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J Biol Chem. 2017 Nov 3;292(44):18091-18097. doi: 10.1074/jbc.M117.797613. Epub 2017 Sep 14.

Glycoprotein A repetitions predominant (GARP) positively regulates transforming growth factor (TGF) β3 and is essential for mouse palatogenesis.

Author information

1
From the Department of Microbiology and Immunology, Hollings Cancer Center, Medical University of South Carolina, Charleston, South Carolina 29425.
2
the Departments of Urology and Surgery, Boston Children's Hospital and Harvard Medical School, Boston, Massachusetts 02115, and.
3
From the Department of Microbiology and Immunology, Hollings Cancer Center, Medical University of South Carolina, Charleston, South Carolina 29425, zihai@musc.edu.
4
the First Affiliated Hospital, Zhengzhou University School of Medicine, Zhengzhou 450052, China.

Abstract

Glycoprotein A repetitions predominant (GARP) (encoded by the Lrrc32 gene) plays important roles in cell-surface docking and activation of TGFβ. However, GARP's role in organ development in mammalian systems is unclear. To determine the function of GARP in vivo, we generated a GARP KO mouse model. Unexpectedly, the GARP KO mice died within 24 h after birth and exhibited defective palatogenesis without apparent abnormalities in other major organs. Furthermore, we observed decreased apoptosis and SMAD2 phosphorylation in the medial edge epithelial cells of the palatal shelf of GARP KO embryos at embryonic day 14.5 (E14.5), indicating a defect in the TGFβ signaling pathway in the GARP-null developing palates. Of note, the failure to develop the secondary palate and concurrent reduction of SMAD phosphorylation without other defects in GARP KO mice phenocopied TGFβ3 KO mice, although GARP has not been suggested previously to interact with TGFβ3. We found that GARP and TGFβ3 co-localize in medial edge epithelial cells at E14.5. In vitro studies confirmed that GARP and TGFβ3 directly interact and that GARP is indispensable for the surface expression of membrane-associated latent TGFβ3. Our findings indicate that GARP is essential for normal morphogenesis of the palate and demonstrate that GARP plays a crucial role in regulating TGFβ3 signaling during embryogenesis. In conclusion, we have uncovered a novel function of GARP in positively regulating TGFβ3 activation and function.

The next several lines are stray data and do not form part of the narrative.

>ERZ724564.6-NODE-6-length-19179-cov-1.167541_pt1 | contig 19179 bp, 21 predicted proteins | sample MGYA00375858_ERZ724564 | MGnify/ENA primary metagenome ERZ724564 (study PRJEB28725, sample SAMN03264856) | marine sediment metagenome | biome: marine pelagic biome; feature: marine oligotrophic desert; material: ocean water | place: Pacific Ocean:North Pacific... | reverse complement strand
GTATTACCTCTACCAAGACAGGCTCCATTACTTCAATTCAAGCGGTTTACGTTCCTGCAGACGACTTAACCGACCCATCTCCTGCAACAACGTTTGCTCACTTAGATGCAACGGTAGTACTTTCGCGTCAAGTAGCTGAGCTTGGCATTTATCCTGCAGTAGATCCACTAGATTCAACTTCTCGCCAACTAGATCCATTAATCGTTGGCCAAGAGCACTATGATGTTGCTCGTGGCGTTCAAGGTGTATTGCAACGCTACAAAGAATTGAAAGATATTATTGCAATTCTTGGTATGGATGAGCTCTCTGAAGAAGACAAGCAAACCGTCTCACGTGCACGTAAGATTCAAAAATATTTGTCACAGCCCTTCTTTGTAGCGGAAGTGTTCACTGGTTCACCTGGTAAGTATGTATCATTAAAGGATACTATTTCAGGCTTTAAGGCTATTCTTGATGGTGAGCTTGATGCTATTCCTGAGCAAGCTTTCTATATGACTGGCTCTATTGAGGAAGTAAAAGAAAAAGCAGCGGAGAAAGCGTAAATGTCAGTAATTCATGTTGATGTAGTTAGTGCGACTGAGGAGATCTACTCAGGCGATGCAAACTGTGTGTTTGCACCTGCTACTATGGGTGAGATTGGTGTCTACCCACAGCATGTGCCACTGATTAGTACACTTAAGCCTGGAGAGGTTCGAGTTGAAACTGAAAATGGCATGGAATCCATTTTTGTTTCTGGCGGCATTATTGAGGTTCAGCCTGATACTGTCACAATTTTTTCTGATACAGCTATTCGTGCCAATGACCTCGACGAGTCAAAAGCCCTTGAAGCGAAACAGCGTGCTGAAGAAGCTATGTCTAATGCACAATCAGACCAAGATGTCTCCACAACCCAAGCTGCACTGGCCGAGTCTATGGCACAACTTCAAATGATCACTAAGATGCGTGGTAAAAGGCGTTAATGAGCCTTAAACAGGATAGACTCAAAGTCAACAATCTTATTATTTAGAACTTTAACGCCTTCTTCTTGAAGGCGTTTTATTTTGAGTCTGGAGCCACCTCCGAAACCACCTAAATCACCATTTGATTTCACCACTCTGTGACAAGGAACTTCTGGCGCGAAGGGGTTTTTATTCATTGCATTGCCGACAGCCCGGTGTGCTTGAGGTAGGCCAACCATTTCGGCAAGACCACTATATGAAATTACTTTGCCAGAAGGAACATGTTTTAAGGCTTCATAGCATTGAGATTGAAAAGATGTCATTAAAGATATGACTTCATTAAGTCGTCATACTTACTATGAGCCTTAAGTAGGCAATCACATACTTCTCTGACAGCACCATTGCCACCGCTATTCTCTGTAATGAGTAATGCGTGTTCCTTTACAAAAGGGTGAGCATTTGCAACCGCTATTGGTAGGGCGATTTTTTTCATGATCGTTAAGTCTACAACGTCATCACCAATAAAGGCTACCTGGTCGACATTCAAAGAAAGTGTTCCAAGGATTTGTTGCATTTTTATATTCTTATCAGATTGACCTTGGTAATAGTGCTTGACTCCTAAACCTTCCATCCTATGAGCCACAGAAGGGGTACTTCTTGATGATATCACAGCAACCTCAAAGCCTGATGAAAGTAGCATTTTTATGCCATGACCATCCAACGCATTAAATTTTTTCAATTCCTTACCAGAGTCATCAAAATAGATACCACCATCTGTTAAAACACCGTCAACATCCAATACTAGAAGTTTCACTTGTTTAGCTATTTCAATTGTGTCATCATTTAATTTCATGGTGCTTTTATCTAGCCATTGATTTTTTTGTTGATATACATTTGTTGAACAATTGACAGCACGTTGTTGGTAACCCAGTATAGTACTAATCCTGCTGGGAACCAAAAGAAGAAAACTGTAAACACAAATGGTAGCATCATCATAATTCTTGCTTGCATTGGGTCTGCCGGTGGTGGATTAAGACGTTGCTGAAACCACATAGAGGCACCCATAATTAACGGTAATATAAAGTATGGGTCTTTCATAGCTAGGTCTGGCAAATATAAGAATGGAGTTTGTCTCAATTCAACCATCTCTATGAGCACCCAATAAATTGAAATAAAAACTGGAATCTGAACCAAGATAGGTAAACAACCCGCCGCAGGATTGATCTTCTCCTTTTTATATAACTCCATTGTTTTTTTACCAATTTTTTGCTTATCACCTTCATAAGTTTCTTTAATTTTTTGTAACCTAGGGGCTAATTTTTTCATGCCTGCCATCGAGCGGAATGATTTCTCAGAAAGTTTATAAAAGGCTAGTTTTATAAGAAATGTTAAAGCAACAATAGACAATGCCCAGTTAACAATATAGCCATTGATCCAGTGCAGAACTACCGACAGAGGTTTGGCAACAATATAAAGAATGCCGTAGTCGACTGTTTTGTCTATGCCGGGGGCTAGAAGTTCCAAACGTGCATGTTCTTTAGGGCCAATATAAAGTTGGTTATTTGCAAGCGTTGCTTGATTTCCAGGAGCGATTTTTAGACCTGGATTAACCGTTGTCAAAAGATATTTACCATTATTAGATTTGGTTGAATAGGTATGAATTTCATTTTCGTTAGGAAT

KEYWORDS:

GARP, palatogenesis; TGFβ; apoptosis; cell signaling; development; embryo

PMID:
28912269
PMCID:
PMC5672034
DOI:
10.1074/jbc.M117.797613
[Indexed for MEDLINE]
Free PMC Article

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